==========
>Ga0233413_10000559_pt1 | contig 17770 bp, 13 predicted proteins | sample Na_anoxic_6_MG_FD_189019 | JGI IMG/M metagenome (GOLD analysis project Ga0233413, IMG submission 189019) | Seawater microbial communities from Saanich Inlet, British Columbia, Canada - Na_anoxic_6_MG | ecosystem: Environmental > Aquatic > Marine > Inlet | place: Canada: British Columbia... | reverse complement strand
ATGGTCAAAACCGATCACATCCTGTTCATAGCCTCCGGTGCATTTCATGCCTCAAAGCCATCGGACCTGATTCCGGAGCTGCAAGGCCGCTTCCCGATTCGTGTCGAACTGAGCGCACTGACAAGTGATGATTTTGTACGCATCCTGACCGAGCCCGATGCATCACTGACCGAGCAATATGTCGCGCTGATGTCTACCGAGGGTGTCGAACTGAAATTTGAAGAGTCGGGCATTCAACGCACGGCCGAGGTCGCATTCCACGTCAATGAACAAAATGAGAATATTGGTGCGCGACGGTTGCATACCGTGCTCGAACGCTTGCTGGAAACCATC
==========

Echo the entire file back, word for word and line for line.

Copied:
>Ga0233413_10000559_pt1 | contig 17770 bp, 13 predicted proteins | sample Na_anoxic_6_MG_FD_189019 | JGI IMG/M metagenome (GOLD analysis project Ga0233413, IMG submission 189019) | Seawater microbial communities from Saanich Inlet, British Columbia, Canada - Na_anoxic_6_MG | ecosystem: Environmental > Aquatic > Marine > Inlet | place: Canada: British Columbia... | reverse complement strand
ATGGTCAAAACCGATCACATCCTGTTCATAGCCTCCGGTGCATTTCATGCCTCAAAGCCATCGGACCTGATTCCGGAGCTGCAAGGCCGCTTCCCGATTCGTGTCGAACTGAGCGCACTGACAAGTGATGATTTTGTACGCATCCTGACCGAGCCCGATGCATCACTGACCGAGCAATATGTCGCGCTGATGTCTACCGAGGGTGTCGAACTGAAATTTGAAGAGTCGGGCATTCAACGCACGGCCGAGGTCGCATTCCACGTCAATGAACAAAATGAGAATATTGGTGCGCGACGGTTGCATACCGTGCTCGAACGCTTGCTGGAAACCATC